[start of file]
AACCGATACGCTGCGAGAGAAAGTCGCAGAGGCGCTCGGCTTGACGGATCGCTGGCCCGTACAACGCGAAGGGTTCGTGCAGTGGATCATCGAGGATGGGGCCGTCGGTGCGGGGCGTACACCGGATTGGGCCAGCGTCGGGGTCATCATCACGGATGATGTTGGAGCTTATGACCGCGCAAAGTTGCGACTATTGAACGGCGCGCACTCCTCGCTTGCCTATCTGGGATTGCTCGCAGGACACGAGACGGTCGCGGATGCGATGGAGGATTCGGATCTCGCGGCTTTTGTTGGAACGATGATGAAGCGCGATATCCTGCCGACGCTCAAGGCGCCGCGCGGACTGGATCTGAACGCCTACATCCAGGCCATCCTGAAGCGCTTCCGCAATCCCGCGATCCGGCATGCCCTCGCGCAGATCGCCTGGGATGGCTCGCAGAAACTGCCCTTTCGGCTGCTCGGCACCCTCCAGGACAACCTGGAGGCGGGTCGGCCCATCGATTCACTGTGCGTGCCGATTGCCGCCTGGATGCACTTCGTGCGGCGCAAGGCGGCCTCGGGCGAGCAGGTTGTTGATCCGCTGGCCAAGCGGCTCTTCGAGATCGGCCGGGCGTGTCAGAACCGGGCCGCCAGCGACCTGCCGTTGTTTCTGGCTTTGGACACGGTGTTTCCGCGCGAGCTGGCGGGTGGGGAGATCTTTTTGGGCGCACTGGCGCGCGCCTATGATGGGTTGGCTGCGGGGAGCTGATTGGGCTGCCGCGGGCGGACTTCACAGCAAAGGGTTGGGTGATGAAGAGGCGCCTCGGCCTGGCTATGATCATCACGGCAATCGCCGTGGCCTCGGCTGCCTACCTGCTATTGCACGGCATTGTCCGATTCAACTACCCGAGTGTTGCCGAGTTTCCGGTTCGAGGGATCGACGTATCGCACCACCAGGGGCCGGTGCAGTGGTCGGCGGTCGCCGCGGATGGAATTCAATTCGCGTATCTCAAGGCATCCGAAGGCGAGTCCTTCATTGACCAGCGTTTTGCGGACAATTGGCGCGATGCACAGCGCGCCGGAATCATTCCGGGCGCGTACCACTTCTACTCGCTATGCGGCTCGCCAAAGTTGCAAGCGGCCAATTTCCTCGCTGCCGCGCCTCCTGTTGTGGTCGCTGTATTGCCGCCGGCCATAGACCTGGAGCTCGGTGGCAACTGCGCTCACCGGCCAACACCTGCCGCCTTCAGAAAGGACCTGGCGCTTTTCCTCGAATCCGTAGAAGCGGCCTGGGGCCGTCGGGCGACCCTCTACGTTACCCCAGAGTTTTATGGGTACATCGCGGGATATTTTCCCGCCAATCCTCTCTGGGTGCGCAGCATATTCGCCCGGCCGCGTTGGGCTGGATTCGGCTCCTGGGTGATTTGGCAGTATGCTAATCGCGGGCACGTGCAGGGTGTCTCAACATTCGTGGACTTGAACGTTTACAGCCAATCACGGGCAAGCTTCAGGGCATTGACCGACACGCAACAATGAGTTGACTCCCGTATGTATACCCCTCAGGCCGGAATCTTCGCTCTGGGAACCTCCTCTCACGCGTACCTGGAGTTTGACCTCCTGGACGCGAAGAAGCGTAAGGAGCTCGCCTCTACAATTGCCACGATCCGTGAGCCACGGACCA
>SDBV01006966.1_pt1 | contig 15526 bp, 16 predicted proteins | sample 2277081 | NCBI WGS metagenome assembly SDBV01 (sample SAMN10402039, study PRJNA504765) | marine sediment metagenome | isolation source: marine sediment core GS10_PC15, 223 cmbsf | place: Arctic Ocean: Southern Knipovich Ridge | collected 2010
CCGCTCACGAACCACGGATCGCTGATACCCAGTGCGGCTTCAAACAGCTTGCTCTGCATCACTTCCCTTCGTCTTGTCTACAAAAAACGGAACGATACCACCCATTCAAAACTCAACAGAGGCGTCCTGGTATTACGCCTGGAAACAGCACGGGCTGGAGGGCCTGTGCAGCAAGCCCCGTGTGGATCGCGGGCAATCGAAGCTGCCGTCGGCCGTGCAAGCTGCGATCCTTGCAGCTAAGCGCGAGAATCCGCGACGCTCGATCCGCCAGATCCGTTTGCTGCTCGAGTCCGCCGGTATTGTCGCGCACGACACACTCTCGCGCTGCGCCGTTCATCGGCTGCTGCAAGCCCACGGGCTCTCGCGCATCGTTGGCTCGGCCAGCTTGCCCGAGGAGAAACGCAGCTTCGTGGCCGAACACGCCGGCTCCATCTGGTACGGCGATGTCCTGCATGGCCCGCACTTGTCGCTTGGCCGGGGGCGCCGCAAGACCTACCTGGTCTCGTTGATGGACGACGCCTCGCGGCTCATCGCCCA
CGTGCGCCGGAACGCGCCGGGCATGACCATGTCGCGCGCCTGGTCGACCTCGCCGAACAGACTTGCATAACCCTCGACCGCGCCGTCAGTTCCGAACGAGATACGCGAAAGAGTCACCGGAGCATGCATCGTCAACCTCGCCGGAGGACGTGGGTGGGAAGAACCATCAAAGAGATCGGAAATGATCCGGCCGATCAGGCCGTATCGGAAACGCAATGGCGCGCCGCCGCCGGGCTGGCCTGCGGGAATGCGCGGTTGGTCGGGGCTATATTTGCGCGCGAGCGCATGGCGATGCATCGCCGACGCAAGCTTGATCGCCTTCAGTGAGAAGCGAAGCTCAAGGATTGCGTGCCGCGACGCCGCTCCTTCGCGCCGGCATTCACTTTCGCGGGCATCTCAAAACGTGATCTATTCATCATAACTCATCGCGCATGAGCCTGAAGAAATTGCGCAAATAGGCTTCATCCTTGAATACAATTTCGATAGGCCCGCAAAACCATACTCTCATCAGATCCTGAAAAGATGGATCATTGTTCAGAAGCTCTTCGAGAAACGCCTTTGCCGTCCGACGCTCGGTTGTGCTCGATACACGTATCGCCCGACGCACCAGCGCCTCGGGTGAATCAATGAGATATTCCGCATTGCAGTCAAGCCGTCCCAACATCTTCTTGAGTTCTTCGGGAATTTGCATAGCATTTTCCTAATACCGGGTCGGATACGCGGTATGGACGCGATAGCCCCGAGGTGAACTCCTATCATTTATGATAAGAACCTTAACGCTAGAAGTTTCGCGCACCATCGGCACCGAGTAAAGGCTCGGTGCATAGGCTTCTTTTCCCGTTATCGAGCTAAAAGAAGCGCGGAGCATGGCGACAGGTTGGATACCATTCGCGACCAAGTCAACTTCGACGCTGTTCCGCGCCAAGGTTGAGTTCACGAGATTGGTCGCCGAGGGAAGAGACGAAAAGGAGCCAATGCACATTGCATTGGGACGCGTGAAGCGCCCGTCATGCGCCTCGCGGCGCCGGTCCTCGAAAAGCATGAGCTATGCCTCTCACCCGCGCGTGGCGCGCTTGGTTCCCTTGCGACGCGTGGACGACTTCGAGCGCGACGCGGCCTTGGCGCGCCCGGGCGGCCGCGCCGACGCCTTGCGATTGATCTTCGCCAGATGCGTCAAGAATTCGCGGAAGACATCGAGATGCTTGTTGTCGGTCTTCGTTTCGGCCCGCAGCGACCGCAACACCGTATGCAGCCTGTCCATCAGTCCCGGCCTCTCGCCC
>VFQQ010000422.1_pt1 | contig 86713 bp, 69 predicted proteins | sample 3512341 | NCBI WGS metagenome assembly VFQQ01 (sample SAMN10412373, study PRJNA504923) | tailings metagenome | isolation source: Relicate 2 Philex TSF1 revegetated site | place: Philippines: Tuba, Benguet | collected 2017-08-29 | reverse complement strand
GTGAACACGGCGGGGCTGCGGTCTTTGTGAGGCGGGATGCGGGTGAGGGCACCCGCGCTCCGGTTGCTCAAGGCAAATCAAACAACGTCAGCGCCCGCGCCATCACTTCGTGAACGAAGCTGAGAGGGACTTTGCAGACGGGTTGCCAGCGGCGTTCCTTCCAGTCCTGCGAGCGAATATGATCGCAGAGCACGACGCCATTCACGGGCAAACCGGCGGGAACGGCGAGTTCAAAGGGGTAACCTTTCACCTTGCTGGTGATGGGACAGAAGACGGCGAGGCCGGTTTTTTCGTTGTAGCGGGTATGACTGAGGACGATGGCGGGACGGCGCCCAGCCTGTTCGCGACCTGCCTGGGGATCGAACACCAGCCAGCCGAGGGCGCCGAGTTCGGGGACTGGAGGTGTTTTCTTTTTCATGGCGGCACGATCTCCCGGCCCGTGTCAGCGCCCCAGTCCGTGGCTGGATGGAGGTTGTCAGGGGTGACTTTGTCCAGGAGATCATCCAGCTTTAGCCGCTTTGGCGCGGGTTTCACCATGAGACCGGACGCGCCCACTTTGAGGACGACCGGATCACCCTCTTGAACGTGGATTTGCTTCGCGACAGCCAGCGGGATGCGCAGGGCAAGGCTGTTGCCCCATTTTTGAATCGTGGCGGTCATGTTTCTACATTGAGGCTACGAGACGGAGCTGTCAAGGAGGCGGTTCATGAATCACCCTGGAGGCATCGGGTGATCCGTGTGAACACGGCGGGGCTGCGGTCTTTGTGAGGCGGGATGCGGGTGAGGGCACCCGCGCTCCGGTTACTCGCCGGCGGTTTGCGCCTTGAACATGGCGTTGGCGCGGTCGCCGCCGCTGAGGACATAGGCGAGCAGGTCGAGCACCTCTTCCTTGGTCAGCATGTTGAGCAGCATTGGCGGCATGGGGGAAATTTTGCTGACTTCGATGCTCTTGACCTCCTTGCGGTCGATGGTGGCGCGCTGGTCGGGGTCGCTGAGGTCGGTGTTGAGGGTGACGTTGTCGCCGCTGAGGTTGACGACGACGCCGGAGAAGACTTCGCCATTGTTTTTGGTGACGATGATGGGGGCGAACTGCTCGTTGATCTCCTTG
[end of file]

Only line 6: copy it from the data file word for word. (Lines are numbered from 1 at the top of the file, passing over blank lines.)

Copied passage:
GTGAACACGGCGGGGCTGCGGTCTTTGTGAGGCGGGATGCGGGTGAGGGCACCCGCGCTCCGGTTGCTCAAGGCAAATCAAACAACGTCAGCGCCCGCGCCATCACTTCGTGAACGAAGCTGAGAGGGACTTTGCAGACGGGTTGCCAGCGGCGTTCCTTCCAGTCCTGCGAGCGAATATGATCGCAGAGCACGACGCCATTCACGGGCAAACCGGCGGGAACGGCGAGTTCAAAGGGGTAACCTTTCACCTTGCTGGTGATGGGACAGAAGACGGCGAGGCCGGTTTTTTCGTTGTAGCGGGTATGACTGAGGACGATGGCGGGACGGCGCCCAGCCTGTTCGCGACCTGCCTGGGGATCGAACACCAGCCAGCCGAGGGCGCCGAGTTCGGGGACTGGAGGTGTTTTCTTTTTCATGGCGGCACGATCTCCCGGCCCGTGTCAGCGCCCCAGTCCGTGGCTGGATGGAGGTTGTCAGGGGTGACTTTGTCCAGGAGATCATCCAGCTTTAGCCGCTTTGGCGCGGGTTTCACCATGAGACCGGACGCGCCCACTTTGAGGACGACCGGATCACCCTCTTGAACGTGGATTTGCTTCGCGACAGCCAGCGGGATGCGCAGGGCAAGGCTGTTGCCCCATTTTTGAATCGTGGCGGTCATGTTTCTACATTGAGGCTACGAGACGGAGCTGTCAAGGAGGCGGTTCATGAATCACCCTGGAGGCATCGGGTGATCCGTGTGAACACGGCGGGGCTGCGGTCTTTGTGAGGCGGGATGCGGGTGAGGGCACCCGCGCTCCGGTTACTCGCCGGCGGTTTGCGCCTTGAACATGGCGTTGGCGCGGTCGCCGCCGCTGAGGACATAGGCGAGCAGGTCGAGCACCTCTTCCTTGGTCAGCATGTTGAGCAGCATTGGCGGCATGGGGGAAATTTTGCTGACTTCGATGCTCTTGACCTCCTTGCGGTCGATGGTGGCGCGCTGGTCGGGGTCGCTGAGGTCGGTGTTGAGGGTGACGTTGTCGCCGCTGAGGTTGACGACGACGCCGGAGAAGACTTCGCCATTGTTTTTGGTGACGATGATGGGGGCGAACTGCTCGTTGATCTCCTTG